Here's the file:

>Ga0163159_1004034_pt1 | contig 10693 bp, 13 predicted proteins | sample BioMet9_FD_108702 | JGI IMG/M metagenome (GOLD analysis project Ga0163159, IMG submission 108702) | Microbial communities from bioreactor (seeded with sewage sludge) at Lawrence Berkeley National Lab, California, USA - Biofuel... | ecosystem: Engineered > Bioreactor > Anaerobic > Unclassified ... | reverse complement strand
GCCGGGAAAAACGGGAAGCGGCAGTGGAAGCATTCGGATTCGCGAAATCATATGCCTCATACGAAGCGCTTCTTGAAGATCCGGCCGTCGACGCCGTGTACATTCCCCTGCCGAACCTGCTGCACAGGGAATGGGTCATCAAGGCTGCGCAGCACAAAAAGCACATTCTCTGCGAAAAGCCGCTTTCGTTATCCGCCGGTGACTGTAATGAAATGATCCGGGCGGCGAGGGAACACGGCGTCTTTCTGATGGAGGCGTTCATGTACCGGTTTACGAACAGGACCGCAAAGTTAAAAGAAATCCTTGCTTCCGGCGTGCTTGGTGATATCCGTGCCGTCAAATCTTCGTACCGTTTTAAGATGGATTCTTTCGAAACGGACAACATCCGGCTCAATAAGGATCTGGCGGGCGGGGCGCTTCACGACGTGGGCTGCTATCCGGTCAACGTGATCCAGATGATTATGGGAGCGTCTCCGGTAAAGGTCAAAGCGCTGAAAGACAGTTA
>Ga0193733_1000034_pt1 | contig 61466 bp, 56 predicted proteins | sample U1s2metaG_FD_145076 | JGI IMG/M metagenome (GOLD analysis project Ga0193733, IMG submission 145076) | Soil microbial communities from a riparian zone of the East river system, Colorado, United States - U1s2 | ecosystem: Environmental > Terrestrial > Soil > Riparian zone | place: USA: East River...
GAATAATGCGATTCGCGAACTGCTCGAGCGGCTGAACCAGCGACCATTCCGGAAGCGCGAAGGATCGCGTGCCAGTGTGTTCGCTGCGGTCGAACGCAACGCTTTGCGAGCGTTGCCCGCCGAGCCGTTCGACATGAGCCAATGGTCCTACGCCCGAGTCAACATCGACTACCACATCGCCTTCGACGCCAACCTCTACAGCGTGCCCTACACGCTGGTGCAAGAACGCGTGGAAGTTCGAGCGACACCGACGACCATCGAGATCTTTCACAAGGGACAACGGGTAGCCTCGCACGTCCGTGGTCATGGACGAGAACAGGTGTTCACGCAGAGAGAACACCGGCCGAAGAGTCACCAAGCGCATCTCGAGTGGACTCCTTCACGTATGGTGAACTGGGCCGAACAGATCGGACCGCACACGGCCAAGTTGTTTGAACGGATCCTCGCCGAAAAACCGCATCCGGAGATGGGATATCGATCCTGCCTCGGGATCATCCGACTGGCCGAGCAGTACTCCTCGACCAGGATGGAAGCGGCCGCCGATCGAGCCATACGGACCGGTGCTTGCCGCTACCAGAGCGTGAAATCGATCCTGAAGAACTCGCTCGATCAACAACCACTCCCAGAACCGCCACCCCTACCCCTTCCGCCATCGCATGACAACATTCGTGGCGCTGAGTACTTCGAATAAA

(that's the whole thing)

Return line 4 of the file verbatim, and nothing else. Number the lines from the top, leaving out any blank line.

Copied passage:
GAATAATGCGATTCGCGAACTGCTCGAGCGGCTGAACCAGCGACCATTCCGGAAGCGCGAAGGATCGCGTGCCAGTGTGTTCGCTGCGGTCGAACGCAACGCTTTGCGAGCGTTGCCCGCCGAGCCGTTCGACATGAGCCAATGGTCCTACGCCCGAGTCAACATCGACTACCACATCGCCTTCGACGCCAACCTCTACAGCGTGCCCTACACGCTGGTGCAAGAACGCGTGGAAGTTCGAGCGACACCGACGACCATCGAGATCTTTCACAAGGGACAACGGGTAGCCTCGCACGTCCGTGGTCATGGACGAGAACAGGTGTTCACGCAGAGAGAACACCGGCCGAAGAGTCACCAAGCGCATCTCGAGTGGACTCCTTCACGTATGGTGAACTGGGCCGAACAGATCGGACCGCACACGGCCAAGTTGTTTGAACGGATCCTCGCCGAAAAACCGCATCCGGAGATGGGATATCGATCCTGCCTCGGGATCATCCGACTGGCCGAGCAGTACTCCTCGACCAGGATGGAAGCGGCCGCCGATCGAGCCATACGGACCGGTGCTTGCCGCTACCAGAGCGTGAAATCGATCCTGAAGAACTCGCTCGATCAACAACCACTCCCAGAACCGCCACCCCTACCCCTTCCGCCATCGCATGACAACATTCGTGGCGCTGAGTACTTCGAATAAA